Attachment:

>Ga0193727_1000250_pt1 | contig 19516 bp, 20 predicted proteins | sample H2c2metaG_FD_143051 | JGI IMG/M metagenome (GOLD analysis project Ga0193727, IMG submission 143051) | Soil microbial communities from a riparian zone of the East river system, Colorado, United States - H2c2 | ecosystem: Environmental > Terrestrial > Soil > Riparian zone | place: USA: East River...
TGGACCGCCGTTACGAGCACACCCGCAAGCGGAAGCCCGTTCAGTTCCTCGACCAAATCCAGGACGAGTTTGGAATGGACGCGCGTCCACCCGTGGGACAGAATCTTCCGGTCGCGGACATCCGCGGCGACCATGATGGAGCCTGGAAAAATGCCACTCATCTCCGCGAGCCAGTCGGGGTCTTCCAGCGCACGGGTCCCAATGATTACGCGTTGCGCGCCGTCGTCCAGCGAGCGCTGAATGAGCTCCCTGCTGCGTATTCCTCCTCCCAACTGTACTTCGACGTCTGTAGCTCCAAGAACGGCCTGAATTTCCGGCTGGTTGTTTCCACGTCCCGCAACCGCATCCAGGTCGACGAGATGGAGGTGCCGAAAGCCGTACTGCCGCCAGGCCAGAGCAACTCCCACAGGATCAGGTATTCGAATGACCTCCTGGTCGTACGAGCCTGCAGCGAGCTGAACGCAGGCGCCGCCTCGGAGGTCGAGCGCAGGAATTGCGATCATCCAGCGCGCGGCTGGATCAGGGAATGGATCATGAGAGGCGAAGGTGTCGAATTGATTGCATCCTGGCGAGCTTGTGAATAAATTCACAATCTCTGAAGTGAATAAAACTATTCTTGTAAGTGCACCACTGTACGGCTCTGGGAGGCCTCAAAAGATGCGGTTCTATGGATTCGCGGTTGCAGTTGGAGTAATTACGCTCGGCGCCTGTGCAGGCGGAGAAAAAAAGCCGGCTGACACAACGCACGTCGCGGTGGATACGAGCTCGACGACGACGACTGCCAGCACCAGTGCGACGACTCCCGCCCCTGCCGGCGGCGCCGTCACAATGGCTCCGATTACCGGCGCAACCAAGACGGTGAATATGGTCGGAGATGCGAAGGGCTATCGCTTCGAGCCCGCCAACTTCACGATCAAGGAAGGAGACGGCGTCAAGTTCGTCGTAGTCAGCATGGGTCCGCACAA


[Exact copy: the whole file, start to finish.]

>Ga0193727_1000250_pt1 | contig 19516 bp, 20 predicted proteins | sample H2c2metaG_FD_143051 | JGI IMG/M metagenome (GOLD analysis project Ga0193727, IMG submission 143051) | Soil microbial communities from a riparian zone of the East river system, Colorado, United States - H2c2 | ecosystem: Environmental > Terrestrial > Soil > Riparian zone | place: USA: East River...
TGGACCGCCGTTACGAGCACACCCGCAAGCGGAAGCCCGTTCAGTTCCTCGACCAAATCCAGGACGAGTTTGGAATGGACGCGCGTCCACCCGTGGGACAGAATCTTCCGGTCGCGGACATCCGCGGCGACCATGATGGAGCCTGGAAAAATGCCACTCATCTCCGCGAGCCAGTCGGGGTCTTCCAGCGCACGGGTCCCAATGATTACGCGTTGCGCGCCGTCGTCCAGCGAGCGCTGAATGAGCTCCCTGCTGCGTATTCCTCCTCCCAACTGTACTTCGACGTCTGTAGCTCCAAGAACGGCCTGAATTTCCGGCTGGTTGTTTCCACGTCCCGCAACCGCATCCAGGTCGACGAGATGGAGGTGCCGAAAGCCGTACTGCCGCCAGGCCAGAGCAACTCCCACAGGATCAGGTATTCGAATGACCTCCTGGTCGTACGAGCCTGCAGCGAGCTGAACGCAGGCGCCGCCTCGGAGGTCGAGCGCAGGAATTGCGATCATCCAGCGCGCGGCTGGATCAGGGAATGGATCATGAGAGGCGAAGGTGTCGAATTGATTGCATCCTGGCGAGCTTGTGAATAAATTCACAATCTCTGAAGTGAATAAAACTATTCTTGTAAGTGCACCACTGTACGGCTCTGGGAGGCCTCAAAAGATGCGGTTCTATGGATTCGCGGTTGCAGTTGGAGTAATTACGCTCGGCGCCTGTGCAGGCGGAGAAAAAAAGCCGGCTGACACAACGCACGTCGCGGTGGATACGAGCTCGACGACGACGACTGCCAGCACCAGTGCGACGACTCCCGCCCCTGCCGGCGGCGCCGTCACAATGGCTCCGATTACCGGCGCAACCAAGACGGTGAATATGGTCGGAGATGCGAAGGGCTATCGCTTCGAGCCCGCCAACTTCACGATCAAGGAAGGAGACGGCGTCAAGTTCGTCGTAGTCAGCATGGGTCCGCACAA